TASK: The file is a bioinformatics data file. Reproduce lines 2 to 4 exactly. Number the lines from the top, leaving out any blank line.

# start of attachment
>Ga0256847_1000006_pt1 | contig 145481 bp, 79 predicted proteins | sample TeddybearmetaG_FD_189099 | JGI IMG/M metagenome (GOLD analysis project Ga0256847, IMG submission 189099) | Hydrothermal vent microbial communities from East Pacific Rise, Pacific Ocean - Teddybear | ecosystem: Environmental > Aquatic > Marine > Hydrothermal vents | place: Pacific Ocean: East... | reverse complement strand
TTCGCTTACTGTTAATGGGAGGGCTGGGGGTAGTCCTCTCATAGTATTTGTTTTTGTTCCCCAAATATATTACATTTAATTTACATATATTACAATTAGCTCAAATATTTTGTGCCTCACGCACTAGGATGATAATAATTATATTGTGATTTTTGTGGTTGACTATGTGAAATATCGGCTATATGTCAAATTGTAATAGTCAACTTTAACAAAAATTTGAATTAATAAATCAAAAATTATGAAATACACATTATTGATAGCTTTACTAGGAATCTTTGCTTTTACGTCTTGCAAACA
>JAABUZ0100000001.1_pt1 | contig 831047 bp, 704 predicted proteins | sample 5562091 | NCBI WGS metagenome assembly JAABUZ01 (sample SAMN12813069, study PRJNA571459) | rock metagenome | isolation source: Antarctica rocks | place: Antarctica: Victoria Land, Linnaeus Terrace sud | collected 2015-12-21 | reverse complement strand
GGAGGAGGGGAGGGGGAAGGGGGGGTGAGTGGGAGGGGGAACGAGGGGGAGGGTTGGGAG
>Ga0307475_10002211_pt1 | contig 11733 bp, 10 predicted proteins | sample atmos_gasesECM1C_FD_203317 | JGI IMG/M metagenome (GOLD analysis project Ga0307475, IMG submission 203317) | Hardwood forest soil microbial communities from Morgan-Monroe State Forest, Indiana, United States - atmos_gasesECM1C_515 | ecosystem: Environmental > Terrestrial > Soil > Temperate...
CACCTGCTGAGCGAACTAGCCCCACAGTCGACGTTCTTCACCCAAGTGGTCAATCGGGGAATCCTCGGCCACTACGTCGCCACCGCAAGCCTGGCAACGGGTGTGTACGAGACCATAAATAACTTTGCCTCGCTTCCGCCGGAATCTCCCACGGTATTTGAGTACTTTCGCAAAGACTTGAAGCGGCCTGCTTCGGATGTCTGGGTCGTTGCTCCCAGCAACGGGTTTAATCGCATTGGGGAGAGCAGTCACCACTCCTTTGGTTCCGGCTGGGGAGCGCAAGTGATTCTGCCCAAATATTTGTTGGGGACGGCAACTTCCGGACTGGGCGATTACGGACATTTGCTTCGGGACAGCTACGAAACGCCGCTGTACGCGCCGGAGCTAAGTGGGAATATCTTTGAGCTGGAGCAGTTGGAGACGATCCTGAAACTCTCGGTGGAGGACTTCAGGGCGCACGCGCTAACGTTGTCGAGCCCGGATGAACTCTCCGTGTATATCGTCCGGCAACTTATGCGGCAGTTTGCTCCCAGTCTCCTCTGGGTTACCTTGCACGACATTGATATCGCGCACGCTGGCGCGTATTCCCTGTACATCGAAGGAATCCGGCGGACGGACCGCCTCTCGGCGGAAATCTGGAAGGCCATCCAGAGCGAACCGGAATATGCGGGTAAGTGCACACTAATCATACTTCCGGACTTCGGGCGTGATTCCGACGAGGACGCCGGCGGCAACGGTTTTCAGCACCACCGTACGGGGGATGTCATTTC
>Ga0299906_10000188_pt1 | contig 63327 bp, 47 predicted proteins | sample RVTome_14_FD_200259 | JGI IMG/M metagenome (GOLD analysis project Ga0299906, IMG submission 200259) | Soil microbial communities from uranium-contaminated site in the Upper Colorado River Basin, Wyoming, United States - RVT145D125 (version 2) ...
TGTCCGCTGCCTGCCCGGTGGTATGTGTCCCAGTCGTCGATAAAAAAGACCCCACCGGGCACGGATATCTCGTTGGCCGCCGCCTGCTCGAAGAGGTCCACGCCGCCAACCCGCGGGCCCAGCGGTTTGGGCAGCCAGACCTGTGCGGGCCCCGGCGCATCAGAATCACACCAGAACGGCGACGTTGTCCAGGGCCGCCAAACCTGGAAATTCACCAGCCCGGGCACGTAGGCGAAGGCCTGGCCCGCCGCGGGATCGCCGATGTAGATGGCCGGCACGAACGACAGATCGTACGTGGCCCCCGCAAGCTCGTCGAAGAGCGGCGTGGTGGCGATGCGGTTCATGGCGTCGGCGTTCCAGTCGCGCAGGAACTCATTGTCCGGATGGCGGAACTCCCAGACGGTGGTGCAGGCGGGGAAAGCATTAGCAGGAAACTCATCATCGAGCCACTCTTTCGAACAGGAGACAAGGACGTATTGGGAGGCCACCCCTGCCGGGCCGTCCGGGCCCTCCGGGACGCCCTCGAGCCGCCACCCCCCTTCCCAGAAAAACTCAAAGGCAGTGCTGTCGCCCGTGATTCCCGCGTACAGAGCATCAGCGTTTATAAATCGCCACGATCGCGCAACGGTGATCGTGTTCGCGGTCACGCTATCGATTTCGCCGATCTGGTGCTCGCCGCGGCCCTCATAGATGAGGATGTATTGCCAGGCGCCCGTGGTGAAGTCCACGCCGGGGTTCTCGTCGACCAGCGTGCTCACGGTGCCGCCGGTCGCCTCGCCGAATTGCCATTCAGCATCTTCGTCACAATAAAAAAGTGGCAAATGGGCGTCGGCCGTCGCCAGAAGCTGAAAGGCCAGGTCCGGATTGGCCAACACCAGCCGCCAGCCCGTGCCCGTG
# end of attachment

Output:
TTCGCTTACTGTTAATGGGAGGGCTGGGGGTAGTCCTCTCATAGTATTTGTTTTTGTTCCCCAAATATATTACATTTAATTTACATATATTACAATTAGCTCAAATATTTTGTGCCTCACGCACTAGGATGATAATAATTATATTGTGATTTTTGTGGTTGACTATGTGAAATATCGGCTATATGTCAAATTGTAATAGTCAACTTTAACAAAAATTTGAATTAATAAATCAAAAATTATGAAATACACATTATTGATAGCTTTACTAGGAATCTTTGCTTTTACGTCTTGCAAACA
>JAABUZ0100000001.1_pt1 | contig 831047 bp, 704 predicted proteins | sample 5562091 | NCBI WGS metagenome assembly JAABUZ01 (sample SAMN12813069, study PRJNA571459) | rock metagenome | isolation source: Antarctica rocks | place: Antarctica: Victoria Land, Linnaeus Terrace sud | collected 2015-12-21 | reverse complement strand
GGAGGAGGGGAGGGGGAAGGGGGGGTGAGTGGGAGGGGGAACGAGGGGGAGGGTTGGGAG